Are you getting the most out of your nursing workforce?

Stop the revolving door by fully utilising the skills of primary care nurses

4 June 2018

Australia faces a shortfall of 38,000 nurses in the primary health care sector by 2030, if industry stakeholders remain apathetic about workforce retention and recruitment.¹ 

With an ageing population and increase in chronic disease, the demand for nurses is growing. To ensure we can keep our nurses, we need employers to give nurses the opportunity to work to their full potential – to optimise the full scope of their practice. This can be done in two ways. One, by letting them take on more complex tasks and responsibilities. And two, by supporting their development in workplace specific skills using mentoring and education activities. 

Findings from the 2017 APNA Primary Health Care Nurses Workforce survey indicate that 29% of the 807 respondents felt they could do more in their practice, while 11% said they didn’t use the full extent of their knowledge and skills. Almost 50% of respondents suggested to their employer that they could undertake more complex clinical activities within their scope of practice. However, only less than half of them were able to negotiate more responsibilities or extended roles.

Are your nurses working to their full scope of practice 

Empowerment = productivity = better patient outcomes  

A strong primary health care nursing workforce that is supported and enabled to work to their fullest capacity will better contribute to positive patient outcomes. Because when we empower our nurses, we also enhance productivity, reduce costs by providing greater value for health services; facilitate increased access to healthcare; and increase patient satisfaction regarding their care.² 

APNA already has several initiatives in place to support nurses entering primary health care. This includes the Transition to Practice Pilot Program, which aims to provide an accessible, flexible and structured program for increasing the confidence, competencies, skills and knowledge of both recently graduated and experienced nurses starting work in primary health care settings. For more information on this program, visit www.apna.asn.au/transitiontopractice. 

While evaluation of the 2016-2018 Transition to Practice Pilot program is still on-going, preliminary evaluation indicates that this program provides; increased role clarity and job satisfaction, fuels a passion for primary health care and expansion of the nursing scope; which will open the pathway for primary care nurses to be educated, competent and authorised to perform to the full scope of their practice. But we need the support of employers and managers.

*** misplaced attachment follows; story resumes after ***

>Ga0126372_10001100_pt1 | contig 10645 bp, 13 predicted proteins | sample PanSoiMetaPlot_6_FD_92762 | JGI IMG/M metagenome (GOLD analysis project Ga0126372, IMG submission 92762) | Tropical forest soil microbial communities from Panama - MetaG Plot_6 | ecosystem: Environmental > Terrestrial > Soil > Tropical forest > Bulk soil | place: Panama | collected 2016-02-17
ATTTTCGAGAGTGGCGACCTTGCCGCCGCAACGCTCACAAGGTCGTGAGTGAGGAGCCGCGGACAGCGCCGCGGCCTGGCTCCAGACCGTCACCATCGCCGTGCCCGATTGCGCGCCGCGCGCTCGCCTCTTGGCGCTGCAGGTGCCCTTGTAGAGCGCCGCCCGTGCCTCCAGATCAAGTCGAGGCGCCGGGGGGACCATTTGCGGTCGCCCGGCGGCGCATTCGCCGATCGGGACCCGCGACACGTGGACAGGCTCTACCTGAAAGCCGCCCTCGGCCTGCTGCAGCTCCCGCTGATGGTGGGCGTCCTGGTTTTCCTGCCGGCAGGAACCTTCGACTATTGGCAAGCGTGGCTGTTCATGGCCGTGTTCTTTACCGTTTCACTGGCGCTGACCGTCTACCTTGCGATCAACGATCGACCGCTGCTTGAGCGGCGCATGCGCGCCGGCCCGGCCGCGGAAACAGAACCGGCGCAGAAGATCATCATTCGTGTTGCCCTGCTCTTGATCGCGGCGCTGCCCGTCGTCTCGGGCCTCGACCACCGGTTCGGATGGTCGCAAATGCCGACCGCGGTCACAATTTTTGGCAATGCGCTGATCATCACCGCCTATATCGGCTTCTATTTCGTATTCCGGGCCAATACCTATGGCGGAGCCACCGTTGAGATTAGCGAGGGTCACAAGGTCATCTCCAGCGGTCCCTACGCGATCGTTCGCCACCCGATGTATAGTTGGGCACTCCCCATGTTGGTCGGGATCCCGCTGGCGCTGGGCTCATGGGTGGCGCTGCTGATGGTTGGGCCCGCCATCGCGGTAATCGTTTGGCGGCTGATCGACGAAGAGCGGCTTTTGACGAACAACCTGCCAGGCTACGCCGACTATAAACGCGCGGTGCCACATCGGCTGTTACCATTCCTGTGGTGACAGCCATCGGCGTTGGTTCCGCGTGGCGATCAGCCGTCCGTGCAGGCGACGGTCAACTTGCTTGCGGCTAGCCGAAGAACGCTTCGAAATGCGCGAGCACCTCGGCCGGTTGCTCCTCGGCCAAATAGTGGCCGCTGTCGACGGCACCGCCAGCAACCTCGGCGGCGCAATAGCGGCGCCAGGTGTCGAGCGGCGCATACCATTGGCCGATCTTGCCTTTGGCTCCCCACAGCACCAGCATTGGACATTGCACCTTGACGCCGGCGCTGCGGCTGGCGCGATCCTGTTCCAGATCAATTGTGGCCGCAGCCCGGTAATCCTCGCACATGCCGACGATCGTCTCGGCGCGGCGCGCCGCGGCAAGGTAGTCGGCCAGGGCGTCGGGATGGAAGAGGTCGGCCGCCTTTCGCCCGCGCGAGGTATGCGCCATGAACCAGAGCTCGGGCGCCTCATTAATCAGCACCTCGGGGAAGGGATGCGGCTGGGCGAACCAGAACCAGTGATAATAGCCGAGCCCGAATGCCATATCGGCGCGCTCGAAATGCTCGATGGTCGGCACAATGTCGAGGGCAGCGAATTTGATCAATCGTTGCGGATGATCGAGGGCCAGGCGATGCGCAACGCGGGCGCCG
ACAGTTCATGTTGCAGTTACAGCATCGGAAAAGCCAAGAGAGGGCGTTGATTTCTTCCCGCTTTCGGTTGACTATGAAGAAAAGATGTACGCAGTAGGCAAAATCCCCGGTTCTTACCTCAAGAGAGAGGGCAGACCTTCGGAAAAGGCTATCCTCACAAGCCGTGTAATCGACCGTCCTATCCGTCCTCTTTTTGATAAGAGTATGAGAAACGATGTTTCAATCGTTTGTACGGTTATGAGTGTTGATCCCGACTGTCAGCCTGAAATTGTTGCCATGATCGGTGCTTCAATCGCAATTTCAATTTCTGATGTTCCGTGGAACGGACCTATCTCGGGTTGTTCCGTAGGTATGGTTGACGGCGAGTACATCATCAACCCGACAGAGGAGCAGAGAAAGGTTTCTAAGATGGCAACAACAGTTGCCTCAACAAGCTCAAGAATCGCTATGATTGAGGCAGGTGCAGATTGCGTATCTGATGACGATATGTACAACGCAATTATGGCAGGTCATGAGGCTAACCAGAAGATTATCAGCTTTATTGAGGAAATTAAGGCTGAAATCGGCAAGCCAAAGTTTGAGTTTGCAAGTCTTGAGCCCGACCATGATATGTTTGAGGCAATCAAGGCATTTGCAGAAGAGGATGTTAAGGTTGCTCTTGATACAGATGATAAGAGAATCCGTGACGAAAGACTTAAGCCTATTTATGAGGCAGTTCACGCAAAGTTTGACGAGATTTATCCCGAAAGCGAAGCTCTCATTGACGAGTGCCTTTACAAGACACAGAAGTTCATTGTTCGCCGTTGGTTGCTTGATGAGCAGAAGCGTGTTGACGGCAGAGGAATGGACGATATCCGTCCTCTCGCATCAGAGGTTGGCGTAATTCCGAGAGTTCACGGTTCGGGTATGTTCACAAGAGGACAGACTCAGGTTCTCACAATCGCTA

7 ways to increase productivity

  • Conduct regular clinical team meetings to provide opportunities for learning.
  • Allocate time each week to listen to and provide feedback on workplace specific skills.
  • Identify mentors to provide nurse support within the practice.
  • Use the Nurses Performance Review to identify mutually beneficial Continuing Professional Development for both the nurse and the practice.
  • Pay for nurses to attend educational courses during work hours.
  • Review the Position Description to update job role and responsibilities. 
  • Evaluate the financial and non-financial value of nurses when considering remuneration. 
  • When there is inadequate support for nurses in primary health care, there is a significant risk that they will leave the sector, at the cost of staff turnover borne by the workplace and our health system. The hidden cost of lost productivity, lost engagement, low morale, client service and errors often outweigh the hard cost in fiscal terms. It is a huge cost that our healthcare system cannot afford.

References

1. Health Workforce Australia, Health Workforce 2025 – Doctors, Nurses and Midwives. https://www.health.gov.au/internet/main/publishing.nsf/Content/34AA7E6FDB8C16AACA257D9500112F25/$File/AFHW%20-%20Nurses%20detailed%20report.pdf
2. Macinko J, Starfield B, Shi L. The contribution of primary care systems to health outcomes within Organization for Economic Co-operation and Development (OECD) countries, 1970–1998. Health Serv Res 2003; 38:831-865. 

This article was featured in APNA Connect 4 June 2018.

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